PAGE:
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UBC, Dept of Mathematics & CWSEI

Tue 28 Oct 2014, 12:30pm
Lunch Series on Teaching & Learning
MATH 126

Do we know how students view mathematics and how they study it?

MATH 126
Tue 28 Oct 2014, 12:30pm1:30pm
Abstract
It has long been known that the way a student views the subject they study affects the approach they take to studying
the subject. This, in turn, affects their performance in the subject. It seems, then, that the improvement of student
outcomes not only requires addressing the approach a student takes to study, but also their view of the subject. In this presentation, I will present results from a series of surveys intended to explore two separate, but related questions:
1. Do math instructors actually know how their students view math?
2. What approaches to study do students take and how do these relate to their achievement?
The crucial aspect of this work is that the data gathered was analysed by course year. It turns out that the answers to both questions above are different for lower and upperyear courses.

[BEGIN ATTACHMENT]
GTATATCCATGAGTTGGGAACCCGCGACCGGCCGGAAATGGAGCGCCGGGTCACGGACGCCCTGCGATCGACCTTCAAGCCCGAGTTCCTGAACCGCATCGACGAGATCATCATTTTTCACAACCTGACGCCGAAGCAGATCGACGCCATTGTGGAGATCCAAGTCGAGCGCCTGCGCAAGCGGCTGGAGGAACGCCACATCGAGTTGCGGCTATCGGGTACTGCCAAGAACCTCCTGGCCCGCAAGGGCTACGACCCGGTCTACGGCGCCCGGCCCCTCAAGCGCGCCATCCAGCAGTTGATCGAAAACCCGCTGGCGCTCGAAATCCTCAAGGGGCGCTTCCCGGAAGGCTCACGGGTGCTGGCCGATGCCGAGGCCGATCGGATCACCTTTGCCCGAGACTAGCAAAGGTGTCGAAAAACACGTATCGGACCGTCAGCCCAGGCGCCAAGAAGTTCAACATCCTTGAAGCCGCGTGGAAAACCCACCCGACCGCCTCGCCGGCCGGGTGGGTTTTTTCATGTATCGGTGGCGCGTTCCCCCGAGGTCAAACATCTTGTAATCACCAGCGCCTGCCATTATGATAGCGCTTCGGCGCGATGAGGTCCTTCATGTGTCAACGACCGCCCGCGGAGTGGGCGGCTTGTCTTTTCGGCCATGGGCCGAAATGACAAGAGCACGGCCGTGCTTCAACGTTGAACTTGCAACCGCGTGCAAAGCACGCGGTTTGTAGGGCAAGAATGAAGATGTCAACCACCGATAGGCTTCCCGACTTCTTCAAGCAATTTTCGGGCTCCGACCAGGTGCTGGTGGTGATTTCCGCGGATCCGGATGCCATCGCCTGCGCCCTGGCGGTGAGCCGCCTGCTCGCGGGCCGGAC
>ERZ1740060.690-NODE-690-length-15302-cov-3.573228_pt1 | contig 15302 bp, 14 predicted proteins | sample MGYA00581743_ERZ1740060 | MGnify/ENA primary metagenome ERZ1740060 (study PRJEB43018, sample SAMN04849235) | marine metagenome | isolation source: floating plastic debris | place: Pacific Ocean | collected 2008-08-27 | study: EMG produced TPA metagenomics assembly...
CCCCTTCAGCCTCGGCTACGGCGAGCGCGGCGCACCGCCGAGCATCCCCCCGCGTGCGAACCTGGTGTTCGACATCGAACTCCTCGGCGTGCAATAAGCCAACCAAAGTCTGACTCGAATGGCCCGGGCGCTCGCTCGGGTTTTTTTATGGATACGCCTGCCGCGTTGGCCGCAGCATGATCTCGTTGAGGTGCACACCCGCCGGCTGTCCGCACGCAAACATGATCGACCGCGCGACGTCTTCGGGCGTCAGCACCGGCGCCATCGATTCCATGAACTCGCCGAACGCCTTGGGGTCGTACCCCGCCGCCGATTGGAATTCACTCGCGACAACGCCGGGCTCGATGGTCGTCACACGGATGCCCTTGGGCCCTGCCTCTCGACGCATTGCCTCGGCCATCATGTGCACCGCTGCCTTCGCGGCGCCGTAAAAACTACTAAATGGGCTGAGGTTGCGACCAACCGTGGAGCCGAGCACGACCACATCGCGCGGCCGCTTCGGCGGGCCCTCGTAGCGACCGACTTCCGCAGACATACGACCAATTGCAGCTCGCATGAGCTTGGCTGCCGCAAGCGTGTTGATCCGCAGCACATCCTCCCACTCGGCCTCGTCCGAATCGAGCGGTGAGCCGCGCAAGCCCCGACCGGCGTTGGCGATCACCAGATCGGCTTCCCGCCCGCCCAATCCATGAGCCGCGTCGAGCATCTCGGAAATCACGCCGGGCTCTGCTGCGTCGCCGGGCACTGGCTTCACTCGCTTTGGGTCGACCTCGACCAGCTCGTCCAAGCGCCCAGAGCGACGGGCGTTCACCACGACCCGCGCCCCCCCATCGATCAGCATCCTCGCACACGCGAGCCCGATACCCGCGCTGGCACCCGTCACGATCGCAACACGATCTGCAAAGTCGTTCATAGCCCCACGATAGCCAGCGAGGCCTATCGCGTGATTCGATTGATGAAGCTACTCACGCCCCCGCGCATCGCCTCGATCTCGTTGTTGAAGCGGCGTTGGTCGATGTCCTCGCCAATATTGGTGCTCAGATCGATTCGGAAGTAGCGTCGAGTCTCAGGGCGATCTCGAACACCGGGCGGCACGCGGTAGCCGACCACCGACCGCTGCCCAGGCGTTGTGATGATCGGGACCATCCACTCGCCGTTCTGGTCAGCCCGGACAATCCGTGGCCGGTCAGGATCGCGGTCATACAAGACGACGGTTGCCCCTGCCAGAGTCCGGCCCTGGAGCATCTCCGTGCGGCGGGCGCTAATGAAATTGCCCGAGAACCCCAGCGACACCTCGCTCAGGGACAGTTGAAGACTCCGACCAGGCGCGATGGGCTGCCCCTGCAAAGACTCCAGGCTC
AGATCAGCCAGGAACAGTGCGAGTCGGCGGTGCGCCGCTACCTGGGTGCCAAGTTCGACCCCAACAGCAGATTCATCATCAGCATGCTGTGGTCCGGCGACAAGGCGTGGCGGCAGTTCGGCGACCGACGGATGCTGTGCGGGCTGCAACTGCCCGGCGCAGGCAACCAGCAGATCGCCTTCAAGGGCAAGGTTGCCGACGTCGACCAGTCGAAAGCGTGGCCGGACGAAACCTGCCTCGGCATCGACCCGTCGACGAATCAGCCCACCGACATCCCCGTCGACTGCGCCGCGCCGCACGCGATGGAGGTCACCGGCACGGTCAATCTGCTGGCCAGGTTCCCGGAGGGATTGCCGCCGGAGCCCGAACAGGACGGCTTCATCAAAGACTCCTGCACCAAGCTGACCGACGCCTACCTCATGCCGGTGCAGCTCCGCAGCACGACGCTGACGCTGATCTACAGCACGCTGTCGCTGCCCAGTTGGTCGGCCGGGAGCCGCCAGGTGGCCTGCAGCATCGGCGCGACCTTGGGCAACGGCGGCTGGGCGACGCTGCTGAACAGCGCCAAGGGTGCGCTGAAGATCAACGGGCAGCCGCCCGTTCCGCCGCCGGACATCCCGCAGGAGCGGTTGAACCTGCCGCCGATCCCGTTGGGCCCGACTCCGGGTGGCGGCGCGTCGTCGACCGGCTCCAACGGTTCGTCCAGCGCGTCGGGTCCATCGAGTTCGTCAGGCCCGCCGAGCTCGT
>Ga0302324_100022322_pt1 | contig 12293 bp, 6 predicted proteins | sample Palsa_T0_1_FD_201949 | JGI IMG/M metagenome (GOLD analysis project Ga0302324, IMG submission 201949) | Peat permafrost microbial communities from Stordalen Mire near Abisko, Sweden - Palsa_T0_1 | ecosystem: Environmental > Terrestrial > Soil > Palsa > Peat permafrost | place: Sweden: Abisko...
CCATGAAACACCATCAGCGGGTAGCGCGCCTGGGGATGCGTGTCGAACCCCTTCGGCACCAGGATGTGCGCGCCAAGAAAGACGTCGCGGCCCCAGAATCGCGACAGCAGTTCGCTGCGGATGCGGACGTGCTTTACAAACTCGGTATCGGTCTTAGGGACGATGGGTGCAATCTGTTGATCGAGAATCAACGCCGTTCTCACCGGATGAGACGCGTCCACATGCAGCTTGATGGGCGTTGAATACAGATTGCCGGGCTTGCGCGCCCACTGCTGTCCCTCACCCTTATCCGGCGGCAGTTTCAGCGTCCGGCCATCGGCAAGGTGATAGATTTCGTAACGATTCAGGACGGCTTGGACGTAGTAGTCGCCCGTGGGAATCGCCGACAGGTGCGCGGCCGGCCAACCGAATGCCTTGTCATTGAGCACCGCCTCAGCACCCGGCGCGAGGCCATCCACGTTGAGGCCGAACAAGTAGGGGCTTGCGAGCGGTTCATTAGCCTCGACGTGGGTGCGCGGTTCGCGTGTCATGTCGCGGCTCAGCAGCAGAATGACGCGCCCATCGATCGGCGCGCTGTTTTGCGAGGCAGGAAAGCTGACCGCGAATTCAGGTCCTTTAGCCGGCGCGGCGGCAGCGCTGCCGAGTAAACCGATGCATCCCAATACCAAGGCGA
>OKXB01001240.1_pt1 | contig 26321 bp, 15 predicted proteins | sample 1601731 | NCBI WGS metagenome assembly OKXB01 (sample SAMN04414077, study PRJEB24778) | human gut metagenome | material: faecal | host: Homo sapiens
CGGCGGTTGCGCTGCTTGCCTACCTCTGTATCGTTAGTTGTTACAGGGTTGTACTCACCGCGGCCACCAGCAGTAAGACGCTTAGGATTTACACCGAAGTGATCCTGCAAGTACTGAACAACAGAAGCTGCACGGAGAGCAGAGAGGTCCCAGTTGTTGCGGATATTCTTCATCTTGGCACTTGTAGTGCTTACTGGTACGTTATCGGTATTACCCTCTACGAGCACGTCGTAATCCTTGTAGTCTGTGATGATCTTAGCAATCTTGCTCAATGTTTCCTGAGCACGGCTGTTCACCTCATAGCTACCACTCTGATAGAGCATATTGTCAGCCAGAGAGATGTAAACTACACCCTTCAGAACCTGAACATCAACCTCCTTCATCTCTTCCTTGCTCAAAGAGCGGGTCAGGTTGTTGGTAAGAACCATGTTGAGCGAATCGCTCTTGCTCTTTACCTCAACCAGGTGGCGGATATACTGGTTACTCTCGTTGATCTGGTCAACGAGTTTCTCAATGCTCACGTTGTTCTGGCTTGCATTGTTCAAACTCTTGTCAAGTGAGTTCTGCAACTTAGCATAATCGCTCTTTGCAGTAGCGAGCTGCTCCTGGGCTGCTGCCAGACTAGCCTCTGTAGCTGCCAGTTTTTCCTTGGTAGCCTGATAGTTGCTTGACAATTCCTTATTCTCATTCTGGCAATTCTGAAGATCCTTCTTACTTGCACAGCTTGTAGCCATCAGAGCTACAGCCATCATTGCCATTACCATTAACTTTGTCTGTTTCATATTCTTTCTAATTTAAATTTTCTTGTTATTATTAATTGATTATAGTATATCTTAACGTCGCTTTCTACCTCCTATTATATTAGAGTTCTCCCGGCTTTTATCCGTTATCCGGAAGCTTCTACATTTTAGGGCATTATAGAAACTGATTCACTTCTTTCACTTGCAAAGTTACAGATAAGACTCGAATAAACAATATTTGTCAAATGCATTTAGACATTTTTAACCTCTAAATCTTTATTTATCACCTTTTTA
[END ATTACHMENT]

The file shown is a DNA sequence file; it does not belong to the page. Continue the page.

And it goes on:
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Tue 28 Oct 2014, 3:30pm
Diff. Geom, Math. Phys., PDE Seminar
ESB 2012

Traveling waves involving fractional Laplacians

ESB 2012
Tue 28 Oct 2014, 3:30pm4:30pm
Abstract
In this talk, we will discuss the existence of the traveling wave solution for the AllenCahn equation involving the fractional Laplacians. Based on the existence of the standing waves for the balanced AllenCahn equation, we will use the continuity method to obtain the existence of the traveling waves for unbalanced AllenCahn equation. The key ingredient is the the bound of the traveling speed in terms of the potential. Some open questions will be discussed.
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University of Utah

Wed 29 Oct 2014, 3:15pm
Topology and related seminars
ESB 4133

Constructing aspherical manifolds with a given fundamental group

ESB 4133
Wed 29 Oct 2014, 3:15pm4:15pm
Abstract
While an aspherical complex is determined up to homotopy by its
fundamental group, there are many geometrically different aspherical
manifolds with the same fundamental group. For instance, the punctured
torus and the pair of pants look quite different, but both have the same
fundamental group F_2. I will discuss constructions of aspherical
manifolds for a given fundamental group, talk about the smallest dimension
of such a manifold for a given group and describe some geometric
invariants that distinguish different aspherical manifolds with the same
fundamental group.
I will discuss this for right angled Artin groups (joint work with Mike
Davis, Boris Okun and Kevin Schreve) and possibly also for duality groups.
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Note for Attendees
Refreshments will be served at 2:45pm in the Math Lounge area, MATH 125 before the colloquium.